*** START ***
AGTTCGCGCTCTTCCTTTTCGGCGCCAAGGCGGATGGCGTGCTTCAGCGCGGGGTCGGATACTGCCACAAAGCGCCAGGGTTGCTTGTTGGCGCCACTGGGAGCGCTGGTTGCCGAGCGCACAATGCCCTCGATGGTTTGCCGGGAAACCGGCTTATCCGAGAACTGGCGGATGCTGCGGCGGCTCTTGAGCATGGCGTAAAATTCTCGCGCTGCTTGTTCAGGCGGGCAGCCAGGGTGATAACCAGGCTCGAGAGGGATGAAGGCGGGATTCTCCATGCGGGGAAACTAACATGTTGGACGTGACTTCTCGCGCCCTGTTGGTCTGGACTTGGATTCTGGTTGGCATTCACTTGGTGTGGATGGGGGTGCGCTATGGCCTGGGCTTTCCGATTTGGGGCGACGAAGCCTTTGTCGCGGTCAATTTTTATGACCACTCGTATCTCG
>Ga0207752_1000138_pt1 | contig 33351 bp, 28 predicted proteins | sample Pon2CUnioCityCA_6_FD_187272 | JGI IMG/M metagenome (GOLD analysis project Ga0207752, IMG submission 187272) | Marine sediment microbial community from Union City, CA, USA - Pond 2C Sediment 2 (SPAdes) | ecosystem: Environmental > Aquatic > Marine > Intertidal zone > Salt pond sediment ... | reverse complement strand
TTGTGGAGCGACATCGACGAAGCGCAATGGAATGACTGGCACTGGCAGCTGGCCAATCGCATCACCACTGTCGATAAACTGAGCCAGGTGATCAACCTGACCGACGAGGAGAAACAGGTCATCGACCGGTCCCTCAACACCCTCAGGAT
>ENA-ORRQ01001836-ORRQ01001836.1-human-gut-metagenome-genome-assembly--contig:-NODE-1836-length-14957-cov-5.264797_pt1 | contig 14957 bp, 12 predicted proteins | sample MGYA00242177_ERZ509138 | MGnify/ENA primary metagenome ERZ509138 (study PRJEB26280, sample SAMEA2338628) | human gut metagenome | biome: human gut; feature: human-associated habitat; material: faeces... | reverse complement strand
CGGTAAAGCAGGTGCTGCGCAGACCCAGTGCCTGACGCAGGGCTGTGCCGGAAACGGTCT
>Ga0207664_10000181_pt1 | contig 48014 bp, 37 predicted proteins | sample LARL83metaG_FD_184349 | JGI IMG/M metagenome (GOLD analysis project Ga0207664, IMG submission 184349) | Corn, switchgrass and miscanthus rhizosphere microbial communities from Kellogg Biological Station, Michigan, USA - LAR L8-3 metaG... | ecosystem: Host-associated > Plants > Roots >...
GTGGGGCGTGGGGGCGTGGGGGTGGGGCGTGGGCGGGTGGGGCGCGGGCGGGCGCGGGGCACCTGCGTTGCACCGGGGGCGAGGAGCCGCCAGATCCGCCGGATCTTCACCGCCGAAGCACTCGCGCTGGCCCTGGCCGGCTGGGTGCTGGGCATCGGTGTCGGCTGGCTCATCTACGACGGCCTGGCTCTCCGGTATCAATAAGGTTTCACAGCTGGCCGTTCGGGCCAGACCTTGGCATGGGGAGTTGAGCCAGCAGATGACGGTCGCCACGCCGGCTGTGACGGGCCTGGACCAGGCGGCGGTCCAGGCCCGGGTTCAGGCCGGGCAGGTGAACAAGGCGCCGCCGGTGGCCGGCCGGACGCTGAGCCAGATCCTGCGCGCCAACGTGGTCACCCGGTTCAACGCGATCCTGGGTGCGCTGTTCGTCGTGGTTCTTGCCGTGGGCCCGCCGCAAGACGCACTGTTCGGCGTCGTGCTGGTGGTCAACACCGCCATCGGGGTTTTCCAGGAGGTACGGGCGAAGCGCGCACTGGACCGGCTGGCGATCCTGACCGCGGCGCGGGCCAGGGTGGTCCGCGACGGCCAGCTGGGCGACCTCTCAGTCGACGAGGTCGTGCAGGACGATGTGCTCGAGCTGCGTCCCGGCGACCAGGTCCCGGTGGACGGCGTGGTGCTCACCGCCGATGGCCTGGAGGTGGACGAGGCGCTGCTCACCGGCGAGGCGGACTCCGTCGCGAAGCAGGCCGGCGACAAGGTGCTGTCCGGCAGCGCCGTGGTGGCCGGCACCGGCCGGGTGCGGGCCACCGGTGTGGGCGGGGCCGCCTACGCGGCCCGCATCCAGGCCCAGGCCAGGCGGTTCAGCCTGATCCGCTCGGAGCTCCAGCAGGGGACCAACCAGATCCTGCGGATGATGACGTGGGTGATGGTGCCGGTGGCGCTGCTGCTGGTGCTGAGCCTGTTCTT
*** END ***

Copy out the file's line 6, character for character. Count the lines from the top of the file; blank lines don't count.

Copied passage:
>Ga0207664_10000181_pt1 | contig 48014 bp, 37 predicted proteins | sample LARL83metaG_FD_184349 | JGI IMG/M metagenome (GOLD analysis project Ga0207664, IMG submission 184349) | Corn, switchgrass and miscanthus rhizosphere microbial communities from Kellogg Biological Station, Michigan, USA - LAR L8-3 metaG... | ecosystem: Host-associated > Plants > Roots >...